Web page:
Home > Publications > Investigative Police Practice in the UK: Achieving Best Evidence in Work with Young Victims of Abuse

Investigative Police Practice in the UK: Achieving Best Evidence in Work with Young Victims of Abuse

Prof. Julia C. Davidson & Prof. Antonia Bifulco

Abstract:
This article presents findings from research undertaken by the Authors with police officers in
the UK. The initial findings are reported here, the research sought to review police practice
with child victims of sexual abuse with direct reference to the views of children and their
parents/guardians about their experiences. Although the research was conducted in the UK it
has relevance for police practice elsewhere. The aim of the research was to inform the
development of professional practice and police training in this sensitive area. This article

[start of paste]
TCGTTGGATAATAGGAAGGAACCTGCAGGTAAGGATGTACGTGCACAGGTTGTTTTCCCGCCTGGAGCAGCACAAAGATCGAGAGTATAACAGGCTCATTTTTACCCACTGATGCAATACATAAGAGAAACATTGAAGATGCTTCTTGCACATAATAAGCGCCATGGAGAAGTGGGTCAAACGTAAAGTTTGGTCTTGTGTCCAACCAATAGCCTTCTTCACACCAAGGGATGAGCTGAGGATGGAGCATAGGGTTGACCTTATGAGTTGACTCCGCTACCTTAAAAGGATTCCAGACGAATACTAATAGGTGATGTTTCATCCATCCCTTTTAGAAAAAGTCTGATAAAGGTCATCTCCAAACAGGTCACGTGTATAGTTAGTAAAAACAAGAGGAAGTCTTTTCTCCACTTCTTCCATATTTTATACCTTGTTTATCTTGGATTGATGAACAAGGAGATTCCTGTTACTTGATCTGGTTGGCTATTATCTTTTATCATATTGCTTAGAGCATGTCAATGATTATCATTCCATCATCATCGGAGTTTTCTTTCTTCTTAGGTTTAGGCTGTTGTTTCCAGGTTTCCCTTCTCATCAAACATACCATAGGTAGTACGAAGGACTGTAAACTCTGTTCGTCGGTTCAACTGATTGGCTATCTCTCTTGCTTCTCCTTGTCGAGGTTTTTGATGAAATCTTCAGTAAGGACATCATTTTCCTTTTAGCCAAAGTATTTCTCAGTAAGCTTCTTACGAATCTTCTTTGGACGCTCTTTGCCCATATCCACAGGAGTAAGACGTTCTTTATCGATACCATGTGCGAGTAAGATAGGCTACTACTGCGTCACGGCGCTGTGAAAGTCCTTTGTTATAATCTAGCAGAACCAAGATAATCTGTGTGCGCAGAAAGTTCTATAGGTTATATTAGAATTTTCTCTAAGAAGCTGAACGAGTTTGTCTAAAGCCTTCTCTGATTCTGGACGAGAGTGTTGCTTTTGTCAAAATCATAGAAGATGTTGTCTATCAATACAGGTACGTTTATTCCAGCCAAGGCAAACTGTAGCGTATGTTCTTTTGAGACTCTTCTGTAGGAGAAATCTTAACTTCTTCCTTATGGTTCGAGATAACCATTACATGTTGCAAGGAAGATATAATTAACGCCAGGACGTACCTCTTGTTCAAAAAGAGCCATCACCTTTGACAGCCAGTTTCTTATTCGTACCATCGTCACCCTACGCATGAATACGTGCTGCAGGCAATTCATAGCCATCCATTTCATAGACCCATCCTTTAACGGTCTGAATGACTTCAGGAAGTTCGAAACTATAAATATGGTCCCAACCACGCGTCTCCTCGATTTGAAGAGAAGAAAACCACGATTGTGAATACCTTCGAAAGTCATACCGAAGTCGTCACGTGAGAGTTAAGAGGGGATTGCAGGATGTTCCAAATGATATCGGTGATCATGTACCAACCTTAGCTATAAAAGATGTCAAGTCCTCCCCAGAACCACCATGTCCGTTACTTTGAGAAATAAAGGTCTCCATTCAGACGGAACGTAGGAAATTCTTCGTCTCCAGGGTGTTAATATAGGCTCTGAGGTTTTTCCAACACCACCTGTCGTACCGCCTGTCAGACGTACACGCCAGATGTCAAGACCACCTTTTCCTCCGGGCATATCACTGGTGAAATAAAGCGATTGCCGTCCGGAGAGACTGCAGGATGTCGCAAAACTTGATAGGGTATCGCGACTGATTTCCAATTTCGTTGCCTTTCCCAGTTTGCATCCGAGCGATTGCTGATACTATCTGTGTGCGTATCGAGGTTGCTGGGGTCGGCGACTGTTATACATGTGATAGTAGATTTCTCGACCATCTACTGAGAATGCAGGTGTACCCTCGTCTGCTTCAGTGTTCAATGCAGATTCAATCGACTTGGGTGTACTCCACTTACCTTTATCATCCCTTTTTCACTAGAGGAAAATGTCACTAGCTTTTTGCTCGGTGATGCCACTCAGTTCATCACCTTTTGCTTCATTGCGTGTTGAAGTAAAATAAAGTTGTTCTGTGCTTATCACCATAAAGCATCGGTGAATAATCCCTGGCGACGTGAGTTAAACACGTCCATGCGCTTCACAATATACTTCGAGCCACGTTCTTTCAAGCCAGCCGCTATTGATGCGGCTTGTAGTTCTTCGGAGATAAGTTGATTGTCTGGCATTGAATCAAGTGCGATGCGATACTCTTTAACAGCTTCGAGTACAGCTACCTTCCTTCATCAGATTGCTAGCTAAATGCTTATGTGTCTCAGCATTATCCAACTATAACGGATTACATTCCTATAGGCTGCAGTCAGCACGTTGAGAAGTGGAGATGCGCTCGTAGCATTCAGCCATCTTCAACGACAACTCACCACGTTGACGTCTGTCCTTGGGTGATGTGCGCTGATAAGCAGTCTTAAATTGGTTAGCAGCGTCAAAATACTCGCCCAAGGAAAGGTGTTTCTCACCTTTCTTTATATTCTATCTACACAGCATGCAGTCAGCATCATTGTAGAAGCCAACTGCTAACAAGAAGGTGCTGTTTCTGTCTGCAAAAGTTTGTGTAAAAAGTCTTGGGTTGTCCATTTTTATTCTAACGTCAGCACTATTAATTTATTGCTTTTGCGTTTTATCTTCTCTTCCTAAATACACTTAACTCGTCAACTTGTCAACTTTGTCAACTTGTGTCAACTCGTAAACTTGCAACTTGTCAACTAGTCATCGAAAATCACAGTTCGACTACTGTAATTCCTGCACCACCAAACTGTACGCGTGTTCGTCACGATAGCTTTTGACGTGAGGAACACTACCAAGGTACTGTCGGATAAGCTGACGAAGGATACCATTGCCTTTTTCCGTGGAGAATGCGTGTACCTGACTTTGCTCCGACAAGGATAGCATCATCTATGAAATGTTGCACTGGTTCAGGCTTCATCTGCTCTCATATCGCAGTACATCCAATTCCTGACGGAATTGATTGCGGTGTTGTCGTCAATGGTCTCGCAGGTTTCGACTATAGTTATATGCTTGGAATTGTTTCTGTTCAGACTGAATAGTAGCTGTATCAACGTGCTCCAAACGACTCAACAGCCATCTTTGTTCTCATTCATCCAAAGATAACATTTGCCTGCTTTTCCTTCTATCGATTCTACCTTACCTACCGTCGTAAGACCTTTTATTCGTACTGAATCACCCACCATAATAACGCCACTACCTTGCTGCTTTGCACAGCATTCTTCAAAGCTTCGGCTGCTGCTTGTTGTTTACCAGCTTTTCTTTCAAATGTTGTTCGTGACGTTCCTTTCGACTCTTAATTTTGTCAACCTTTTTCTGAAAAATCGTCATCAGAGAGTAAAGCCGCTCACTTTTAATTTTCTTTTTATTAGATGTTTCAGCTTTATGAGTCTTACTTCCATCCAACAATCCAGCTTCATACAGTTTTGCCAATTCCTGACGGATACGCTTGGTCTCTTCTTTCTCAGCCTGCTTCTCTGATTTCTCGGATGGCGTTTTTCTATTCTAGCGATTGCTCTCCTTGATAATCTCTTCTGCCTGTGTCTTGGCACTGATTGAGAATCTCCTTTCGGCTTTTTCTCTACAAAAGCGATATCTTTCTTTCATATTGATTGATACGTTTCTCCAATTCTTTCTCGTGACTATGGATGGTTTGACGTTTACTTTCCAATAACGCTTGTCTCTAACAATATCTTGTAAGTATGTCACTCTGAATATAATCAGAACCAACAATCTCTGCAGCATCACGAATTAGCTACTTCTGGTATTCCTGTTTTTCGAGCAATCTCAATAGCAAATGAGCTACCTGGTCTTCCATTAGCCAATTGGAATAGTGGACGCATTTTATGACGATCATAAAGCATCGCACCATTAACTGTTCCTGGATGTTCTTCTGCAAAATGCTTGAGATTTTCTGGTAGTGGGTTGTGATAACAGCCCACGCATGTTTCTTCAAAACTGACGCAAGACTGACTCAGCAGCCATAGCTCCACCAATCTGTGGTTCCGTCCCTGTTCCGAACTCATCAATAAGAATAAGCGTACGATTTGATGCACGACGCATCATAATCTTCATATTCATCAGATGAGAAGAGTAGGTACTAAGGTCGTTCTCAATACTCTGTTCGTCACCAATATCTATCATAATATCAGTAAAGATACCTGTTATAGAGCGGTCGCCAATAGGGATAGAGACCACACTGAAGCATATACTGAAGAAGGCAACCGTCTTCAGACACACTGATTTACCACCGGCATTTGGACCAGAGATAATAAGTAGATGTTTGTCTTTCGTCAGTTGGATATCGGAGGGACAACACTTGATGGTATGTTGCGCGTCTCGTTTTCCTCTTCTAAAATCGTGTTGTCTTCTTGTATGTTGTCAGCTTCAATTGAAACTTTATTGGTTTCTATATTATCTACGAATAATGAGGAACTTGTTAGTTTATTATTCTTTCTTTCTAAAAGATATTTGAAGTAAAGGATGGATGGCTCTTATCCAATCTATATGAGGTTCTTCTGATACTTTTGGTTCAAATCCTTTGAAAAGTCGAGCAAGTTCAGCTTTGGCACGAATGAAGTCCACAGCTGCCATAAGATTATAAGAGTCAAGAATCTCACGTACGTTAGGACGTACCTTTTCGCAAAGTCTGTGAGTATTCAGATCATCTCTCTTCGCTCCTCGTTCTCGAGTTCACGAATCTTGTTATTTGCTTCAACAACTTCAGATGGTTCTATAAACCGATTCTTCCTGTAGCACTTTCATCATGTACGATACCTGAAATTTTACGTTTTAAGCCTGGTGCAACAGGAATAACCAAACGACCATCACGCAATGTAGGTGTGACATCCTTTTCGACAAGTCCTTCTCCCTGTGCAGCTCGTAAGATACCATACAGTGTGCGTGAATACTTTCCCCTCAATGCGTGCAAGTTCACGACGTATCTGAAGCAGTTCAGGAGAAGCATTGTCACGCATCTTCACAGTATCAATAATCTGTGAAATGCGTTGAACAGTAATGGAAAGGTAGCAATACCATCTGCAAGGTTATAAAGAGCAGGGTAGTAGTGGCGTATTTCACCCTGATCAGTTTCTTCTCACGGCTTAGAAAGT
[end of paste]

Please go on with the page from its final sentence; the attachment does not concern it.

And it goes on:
describes findings from a review of the literature focusing upon interview practice with child
victims and findings from Stage One of the work which draws upon documentary evidence
from case files and a small number of interviews with police officers. This preliminary work
has highlighted several key issues: First, a large number of unresolved cases which are
recorded as ‘no crime’, often due to insufficient evidence and the unwillingness of child
victims to participate further in the process. Secondly, although police officers receive
training, insufficient training opportunities appear to exist beyond this particularly in respect
of child interviewing techniques.

Keyword: Child Abuse, Investigative Practice Children, Child Victims Interviewing; Achieving Best Evidence